Wachovia Uses Fed Lifeline & Shotgun Marraige To Find Better Offer

Wachovia, One of if not Georgia’s largest banks, agreed today to be taken over by Wells Fargo.  Funny thing is, Wachovia agreed earlier this week to sell its banking operations to Citigroup, with the FDIC agreeing to shield Citigroup from certain losses.

Wachovia was experiencing what was called a “silent run” on the bank, where large corporate customers were withdrawing non-FDIC insured funds at alarming rates.  The FDIC assisted in the sale to avoid having to take over Wachovia.  That calmed the run, and Wachovia found a better offer.

Citigroup, however, is calling BS:

The Citigroup deal would have been done with the help of the Federal Deposit Insurance Corp., but the Wells deal would be done without it. The head of the FDIC said the agency is standing behind the agreement it made with Citigroup.

Citigroup says its agreement with Wachovia provides that Wachovia will not enter into any transaction with any party other than Citi or negotiate with anyone else.

So, Peach Punditers, how do you like the first evidence that the Bailout and Fed actions are allowing banks to reneg on deals when better offers show up?  Or is this just evidence that the markets need to be calmed so that better transactions can take precedent over panic transactions?


I’m beginning to believe that the FDIC is willing to sacrifice Wachovia shareholders in order to save Citigroup, and thus, their shareholders.



  1. Chris says:

    Has taxpayer funds been put into Wachovia by the FDIC?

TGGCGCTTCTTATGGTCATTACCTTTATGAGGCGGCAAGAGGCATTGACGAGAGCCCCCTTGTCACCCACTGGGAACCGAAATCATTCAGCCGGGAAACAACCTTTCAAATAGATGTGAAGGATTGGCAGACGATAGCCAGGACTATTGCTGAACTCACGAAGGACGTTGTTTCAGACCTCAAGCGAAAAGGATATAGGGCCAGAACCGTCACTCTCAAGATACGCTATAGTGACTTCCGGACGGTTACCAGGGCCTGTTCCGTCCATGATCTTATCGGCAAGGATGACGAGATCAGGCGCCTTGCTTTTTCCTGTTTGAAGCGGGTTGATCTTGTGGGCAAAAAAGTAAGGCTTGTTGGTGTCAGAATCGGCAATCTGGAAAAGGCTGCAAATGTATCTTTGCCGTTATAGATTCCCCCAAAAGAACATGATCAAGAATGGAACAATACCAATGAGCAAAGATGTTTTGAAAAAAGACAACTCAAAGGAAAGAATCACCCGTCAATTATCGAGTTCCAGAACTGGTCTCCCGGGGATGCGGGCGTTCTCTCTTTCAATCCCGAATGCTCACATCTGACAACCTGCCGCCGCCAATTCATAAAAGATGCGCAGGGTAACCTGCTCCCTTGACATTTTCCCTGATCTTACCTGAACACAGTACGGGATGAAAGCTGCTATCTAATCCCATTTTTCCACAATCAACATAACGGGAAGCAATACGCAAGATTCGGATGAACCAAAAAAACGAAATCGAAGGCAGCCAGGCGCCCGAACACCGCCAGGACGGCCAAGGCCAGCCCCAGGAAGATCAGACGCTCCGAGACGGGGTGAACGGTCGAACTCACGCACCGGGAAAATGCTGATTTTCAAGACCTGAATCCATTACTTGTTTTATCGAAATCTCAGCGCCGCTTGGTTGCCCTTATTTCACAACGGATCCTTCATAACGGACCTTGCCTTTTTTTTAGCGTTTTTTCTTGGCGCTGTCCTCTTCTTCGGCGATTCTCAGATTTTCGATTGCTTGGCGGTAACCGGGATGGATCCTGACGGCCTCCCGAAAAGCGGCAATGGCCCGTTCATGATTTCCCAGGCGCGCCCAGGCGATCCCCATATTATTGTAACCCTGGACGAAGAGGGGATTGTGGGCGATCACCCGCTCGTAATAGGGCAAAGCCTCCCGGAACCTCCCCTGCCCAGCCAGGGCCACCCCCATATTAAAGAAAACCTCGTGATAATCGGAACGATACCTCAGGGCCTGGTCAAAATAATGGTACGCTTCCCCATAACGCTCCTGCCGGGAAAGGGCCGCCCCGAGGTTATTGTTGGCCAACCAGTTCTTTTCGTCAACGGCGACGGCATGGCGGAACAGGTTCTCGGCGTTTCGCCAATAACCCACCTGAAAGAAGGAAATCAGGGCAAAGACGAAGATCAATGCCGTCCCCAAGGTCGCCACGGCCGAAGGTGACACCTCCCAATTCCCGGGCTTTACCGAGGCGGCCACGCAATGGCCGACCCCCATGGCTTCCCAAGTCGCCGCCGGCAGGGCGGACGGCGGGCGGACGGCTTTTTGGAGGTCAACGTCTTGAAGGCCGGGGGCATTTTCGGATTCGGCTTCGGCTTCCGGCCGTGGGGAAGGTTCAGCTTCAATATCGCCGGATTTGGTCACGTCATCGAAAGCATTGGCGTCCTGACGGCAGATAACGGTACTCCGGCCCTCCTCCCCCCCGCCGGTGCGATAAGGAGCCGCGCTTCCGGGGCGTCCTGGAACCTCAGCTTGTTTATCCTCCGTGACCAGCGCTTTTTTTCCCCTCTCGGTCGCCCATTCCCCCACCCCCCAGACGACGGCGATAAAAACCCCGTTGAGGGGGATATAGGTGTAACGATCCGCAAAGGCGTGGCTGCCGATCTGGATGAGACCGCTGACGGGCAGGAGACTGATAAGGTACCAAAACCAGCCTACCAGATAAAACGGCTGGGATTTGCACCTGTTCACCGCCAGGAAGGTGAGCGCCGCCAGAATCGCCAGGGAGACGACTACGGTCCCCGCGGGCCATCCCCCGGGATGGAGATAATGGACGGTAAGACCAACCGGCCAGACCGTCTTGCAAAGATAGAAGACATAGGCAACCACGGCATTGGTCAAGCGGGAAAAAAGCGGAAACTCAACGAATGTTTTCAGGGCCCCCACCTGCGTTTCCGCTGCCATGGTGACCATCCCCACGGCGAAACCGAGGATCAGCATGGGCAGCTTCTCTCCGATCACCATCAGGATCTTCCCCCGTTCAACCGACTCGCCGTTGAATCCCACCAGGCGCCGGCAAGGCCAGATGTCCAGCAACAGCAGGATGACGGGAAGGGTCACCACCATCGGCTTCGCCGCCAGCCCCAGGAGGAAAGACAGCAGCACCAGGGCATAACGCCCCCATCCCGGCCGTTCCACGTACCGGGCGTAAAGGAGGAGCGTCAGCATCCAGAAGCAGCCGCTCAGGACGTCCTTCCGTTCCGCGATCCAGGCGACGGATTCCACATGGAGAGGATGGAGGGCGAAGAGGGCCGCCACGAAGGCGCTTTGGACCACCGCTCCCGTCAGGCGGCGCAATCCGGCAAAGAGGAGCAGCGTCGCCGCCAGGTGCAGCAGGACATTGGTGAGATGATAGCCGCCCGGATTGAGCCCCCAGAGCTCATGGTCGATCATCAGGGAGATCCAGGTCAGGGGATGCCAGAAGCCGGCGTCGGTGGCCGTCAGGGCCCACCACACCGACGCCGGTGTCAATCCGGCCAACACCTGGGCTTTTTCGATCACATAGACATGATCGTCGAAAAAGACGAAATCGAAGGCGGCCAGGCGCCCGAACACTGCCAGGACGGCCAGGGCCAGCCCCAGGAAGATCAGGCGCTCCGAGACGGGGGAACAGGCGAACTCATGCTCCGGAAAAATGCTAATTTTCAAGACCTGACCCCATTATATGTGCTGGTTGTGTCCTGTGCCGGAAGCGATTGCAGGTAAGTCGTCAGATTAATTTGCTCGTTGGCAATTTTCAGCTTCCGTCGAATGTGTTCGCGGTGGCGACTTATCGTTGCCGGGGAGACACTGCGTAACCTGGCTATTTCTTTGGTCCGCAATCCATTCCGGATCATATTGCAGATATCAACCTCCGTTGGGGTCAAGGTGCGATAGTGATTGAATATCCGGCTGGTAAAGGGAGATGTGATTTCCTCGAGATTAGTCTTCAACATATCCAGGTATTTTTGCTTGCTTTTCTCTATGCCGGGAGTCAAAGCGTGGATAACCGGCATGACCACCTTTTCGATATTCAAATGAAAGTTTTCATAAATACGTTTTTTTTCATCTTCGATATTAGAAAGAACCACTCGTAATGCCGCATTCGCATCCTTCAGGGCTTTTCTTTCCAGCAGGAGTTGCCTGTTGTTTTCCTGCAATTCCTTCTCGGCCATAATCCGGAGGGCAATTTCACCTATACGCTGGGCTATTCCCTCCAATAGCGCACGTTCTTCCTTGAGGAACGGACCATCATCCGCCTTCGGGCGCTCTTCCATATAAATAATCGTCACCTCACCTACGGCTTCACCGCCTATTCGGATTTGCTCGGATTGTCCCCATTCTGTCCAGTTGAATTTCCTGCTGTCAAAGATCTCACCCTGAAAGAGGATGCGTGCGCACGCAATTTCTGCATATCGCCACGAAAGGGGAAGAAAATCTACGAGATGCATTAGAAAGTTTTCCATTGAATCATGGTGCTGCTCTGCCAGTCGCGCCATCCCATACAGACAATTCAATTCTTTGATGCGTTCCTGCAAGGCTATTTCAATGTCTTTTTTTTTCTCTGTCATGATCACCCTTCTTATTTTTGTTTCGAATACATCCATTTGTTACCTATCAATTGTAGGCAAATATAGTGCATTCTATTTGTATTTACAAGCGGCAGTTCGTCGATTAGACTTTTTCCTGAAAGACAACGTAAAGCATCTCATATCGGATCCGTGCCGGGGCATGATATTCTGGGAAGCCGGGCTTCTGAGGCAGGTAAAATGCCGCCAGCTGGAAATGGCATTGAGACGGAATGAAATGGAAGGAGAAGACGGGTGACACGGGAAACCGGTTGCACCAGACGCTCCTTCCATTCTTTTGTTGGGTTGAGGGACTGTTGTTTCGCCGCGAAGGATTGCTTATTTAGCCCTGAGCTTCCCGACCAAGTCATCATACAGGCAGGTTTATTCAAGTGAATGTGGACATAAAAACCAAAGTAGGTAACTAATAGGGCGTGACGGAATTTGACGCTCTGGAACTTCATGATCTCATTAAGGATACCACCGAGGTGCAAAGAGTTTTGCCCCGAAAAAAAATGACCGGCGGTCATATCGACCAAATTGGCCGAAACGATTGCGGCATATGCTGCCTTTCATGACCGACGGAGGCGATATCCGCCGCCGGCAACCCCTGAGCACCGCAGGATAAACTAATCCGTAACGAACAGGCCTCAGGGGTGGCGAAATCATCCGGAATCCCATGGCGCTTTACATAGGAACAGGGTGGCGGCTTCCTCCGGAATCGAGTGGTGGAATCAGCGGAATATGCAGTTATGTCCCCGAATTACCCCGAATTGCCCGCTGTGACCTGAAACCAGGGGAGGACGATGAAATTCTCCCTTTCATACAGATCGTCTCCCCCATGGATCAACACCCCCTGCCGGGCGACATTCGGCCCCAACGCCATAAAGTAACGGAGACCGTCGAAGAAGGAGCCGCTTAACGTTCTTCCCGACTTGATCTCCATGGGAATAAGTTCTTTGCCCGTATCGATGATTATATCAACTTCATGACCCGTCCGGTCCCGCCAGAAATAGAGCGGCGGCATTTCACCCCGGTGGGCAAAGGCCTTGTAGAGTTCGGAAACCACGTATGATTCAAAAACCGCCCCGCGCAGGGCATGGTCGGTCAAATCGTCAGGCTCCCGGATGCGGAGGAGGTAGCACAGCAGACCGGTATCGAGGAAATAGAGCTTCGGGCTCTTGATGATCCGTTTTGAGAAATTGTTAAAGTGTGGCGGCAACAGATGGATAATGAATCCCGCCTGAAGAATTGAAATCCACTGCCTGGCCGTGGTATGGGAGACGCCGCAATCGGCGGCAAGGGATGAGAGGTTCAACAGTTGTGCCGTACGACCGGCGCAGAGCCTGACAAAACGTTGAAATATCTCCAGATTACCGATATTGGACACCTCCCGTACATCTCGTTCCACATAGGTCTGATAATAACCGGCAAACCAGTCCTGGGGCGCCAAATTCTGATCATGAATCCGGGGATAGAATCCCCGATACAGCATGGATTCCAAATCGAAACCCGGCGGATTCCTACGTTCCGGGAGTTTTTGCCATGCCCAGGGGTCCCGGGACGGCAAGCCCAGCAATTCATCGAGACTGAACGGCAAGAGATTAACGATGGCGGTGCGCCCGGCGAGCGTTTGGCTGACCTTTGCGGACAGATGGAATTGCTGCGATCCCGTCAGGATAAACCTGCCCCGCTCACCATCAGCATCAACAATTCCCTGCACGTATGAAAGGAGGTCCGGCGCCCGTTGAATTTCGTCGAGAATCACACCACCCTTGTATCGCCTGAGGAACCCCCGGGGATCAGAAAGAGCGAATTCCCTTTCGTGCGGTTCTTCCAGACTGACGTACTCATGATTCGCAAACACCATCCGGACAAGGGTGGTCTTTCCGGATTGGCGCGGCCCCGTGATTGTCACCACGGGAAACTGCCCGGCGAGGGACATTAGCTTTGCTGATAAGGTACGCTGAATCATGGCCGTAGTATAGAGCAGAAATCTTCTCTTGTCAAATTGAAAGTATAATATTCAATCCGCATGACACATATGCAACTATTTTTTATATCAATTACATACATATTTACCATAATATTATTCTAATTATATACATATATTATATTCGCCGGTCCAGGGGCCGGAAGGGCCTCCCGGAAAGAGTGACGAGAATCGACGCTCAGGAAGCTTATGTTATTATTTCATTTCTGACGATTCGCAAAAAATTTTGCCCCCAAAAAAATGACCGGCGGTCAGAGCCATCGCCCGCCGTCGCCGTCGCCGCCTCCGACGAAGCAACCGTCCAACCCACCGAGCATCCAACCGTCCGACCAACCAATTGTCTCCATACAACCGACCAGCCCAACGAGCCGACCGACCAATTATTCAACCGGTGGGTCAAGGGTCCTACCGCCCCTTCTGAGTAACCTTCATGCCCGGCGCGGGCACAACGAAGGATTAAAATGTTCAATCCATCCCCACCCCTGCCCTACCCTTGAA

If not that the FDIC has no f–ing business standing between the shareholders of Wachovia and the shareholders of Wells Fargo trying to make a deal that is most advantageous to both parties.

    AIG shareholders got ass-raped by the Fed swooping in with “We’re from the government and we’re here to help, give us 80% equity”. I don’t blame Wachovia for telling the Feds to go pound sand.

  2. Let’s bailout Rhine, Georgia. We need city sewage. We promise not to reneg on contracts.

    I have a feeling this is all this “rescue plan” is going to produce, trouble.

  3. Game Fan says:

    Some people didn’t buy into the bubble and some aren’t buying the total “burst” either. Kofi Anon ain’t gettin’ my home for pennies on the dollar! But he could always stop by if he brings beer. And no I don’t really think these politicians know what’s going on either.

  4. Icarus says:

    “I have a feeling this is all this “rescue plan” is going to produce, trouble.”

    I look at Katrina relief as the model. Westmoreland got pounded on by both parties for voting against it. He was one of 8 in the entire house, if I remember correctly. His reason was that the largest line item was “other”, and there was no clear plan on what to do, just a rush to “do something”.

    The same folks that attacked him for voting no had no problems grandstanding later when the fraud, waste, and abuse of those funds were uncovered.

    Same problem, more zeros.

  5. I think looking at Katrina as a model is just picking a bad example Icarus.

    For example let’s look at… wait. When was the last time government got something right?

  6. Vic says:


    1) Ousted AIG Chairman & CEO Hank (Maurice R Greenberg) begged the Fed for the bailout. Looks like he and family got away with something close to murder. You gotta keep your eyes on those Desperate Wall Street Housewives:

    2) “Ex-AIG CEO gives $2.2B in stock to wife
    Gift of 41.4 million shares given three days before Greenberg forced from post
    April 13, 2005: 4:08 PM EDT -CNN”

    3) FAST FORWARD TO 10/1/08
    Former CEO Maurice Greenberg Eager to Bid on AIG’s Assets